Predictive scheduling laws are nothing new – Chicago, New York City, Oregon state, San Francisco, and Seattle have all tried them. Connecticut is one step closer to joining them.
In general, predictive scheduling laws seek to penalize employers in industries that are characterized by wide fluctuations in demand, including hospitality and retail, for adjusting workers’ schedules within a certain period of time. In doing so, these penalties inflict costs of schedule changes that may reflect changes in demand, and research shows employers tend to reduce scheduling hours across the board to avoid penalties.
Connecticut’s proposal, SB 668, requires employers to post a weekly schedule no less than 14 days in advance of the first day of the scheduled week. If any changes are made, employers must pay affected workers half of any lost wages due to cancelled or reduced shifts. Additional penalties for changing dates and times of shifts without cancelling or reducing them also apply.
This law would apply to businesses in industries including hospitality, retail, and long-term care that have at least 500 employees globally. Individual franchise owners would be affected if part of a larger chain that fits this criteria.
Laws such as the one proposed for Connecticut are intended to create more predictable schedules for workers in targeted industries. But in practice, they place unnecessary burdens on both employers and their employees.
- Restrictive scheduling laws raise the costs of unpredictable demand and foot traffic that is characteristic of the industries in question. For restaurants and retail shops, it’s nearly impossible for businesses to foretell staffing needs two weeks in advance. For example, foot traffic could drastically drop unexpectedly due to unforeseen weather. This new proposal would penalize employers for making adjustments less than two weeks in advance, and force employers to pay workers it may not need. As a result, employers are forced to make a cost-benefit calculation of scheduling workers with uncertainty about demand, incentivizing them to schedule fewer employees per shift to avoid any potential penalties.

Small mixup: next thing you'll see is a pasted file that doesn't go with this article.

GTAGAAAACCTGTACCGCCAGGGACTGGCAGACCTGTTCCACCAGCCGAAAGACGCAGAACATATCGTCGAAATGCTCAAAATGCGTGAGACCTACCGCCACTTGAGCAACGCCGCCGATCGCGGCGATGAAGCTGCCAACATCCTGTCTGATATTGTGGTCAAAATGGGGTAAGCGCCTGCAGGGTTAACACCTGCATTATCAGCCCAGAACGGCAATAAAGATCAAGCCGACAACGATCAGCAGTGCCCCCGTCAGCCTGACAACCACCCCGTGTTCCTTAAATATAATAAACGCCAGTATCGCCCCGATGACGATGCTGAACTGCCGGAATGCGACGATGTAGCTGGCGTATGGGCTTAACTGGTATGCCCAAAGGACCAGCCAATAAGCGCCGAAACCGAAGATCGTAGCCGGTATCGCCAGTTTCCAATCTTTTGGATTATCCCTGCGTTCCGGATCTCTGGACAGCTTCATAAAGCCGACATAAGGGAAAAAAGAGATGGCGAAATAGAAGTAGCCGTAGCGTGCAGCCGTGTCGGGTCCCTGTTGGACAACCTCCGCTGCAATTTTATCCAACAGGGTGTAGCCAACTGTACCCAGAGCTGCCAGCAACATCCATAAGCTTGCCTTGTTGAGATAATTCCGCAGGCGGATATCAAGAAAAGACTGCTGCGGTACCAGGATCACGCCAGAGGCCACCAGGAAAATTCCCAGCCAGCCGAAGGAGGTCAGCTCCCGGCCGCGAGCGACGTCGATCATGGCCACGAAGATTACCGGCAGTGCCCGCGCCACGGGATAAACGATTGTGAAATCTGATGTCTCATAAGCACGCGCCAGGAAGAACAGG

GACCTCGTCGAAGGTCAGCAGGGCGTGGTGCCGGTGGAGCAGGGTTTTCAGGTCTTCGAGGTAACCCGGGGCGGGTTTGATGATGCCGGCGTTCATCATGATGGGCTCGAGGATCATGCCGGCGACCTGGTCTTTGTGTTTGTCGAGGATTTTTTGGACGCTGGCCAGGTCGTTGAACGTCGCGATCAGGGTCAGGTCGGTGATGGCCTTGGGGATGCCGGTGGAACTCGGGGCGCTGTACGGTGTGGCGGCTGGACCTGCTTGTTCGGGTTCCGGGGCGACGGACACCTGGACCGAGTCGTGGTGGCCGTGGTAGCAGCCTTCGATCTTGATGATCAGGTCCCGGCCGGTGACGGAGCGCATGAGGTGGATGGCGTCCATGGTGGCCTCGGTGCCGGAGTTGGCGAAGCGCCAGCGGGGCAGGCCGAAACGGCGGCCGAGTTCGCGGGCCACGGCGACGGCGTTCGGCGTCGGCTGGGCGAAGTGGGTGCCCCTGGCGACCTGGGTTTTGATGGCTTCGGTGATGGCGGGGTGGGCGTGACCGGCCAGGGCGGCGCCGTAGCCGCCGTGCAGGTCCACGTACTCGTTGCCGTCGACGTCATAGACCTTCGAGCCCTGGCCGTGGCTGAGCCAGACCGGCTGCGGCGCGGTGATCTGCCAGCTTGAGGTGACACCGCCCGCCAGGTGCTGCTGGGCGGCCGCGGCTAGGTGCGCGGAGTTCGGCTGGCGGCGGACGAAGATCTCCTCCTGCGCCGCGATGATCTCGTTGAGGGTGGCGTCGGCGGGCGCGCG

- Past evidence shows this risk calculation means workers ultimately lose. One survey of businesses affected by San Francisco’s similar scheduling mandate found that 20 percent had reduced the number of part-time hires they made, and a similar proportion reduced the number of employees they scheduled per shift. The Washington Post reported that San Francisco workers were dissatisfied by the new law, as it limited employers’ ability to offer last-minute extra shifts for fear of being penalized, even if workers wanted to pick up additional shifts. As a result, affected workers don’t support these measures. One server warned Washington state lawmakers against making Seattle’s scheduling restrictions state-wide: “Little by little, I’ve seen the profitability and flexibility of my job be chipped away in the name of progress and protecting workers. Restrictive scheduling removes the flexibility on which the hospitality industry is built.”
- Connecticut’s proposal would fall on the heap of workplace restrictions employers and their employees must overcome to stay in business and earn a living. The state implemented a paid sick leave mandate in 2012 that resulted in unintended consequences for the employees it sought to help. A survey of affected businesses found as a result, 67 percent of contacted employers reduced employee benefits, reduced hours and/or wages, or laid off employees in anticipation of the new sick leave law taking effect. This law is still in effect and represents another mandate for employers to navigate as they make hiring and scheduling decisions. In addition, Connecticut is scheduled to continue raising its minimum wage annually, until it reaches $15 in 2023. With each scheduled increase, the cost of scheduling changes becomes more expensive, prompting employers to schedule fewer employees per shift.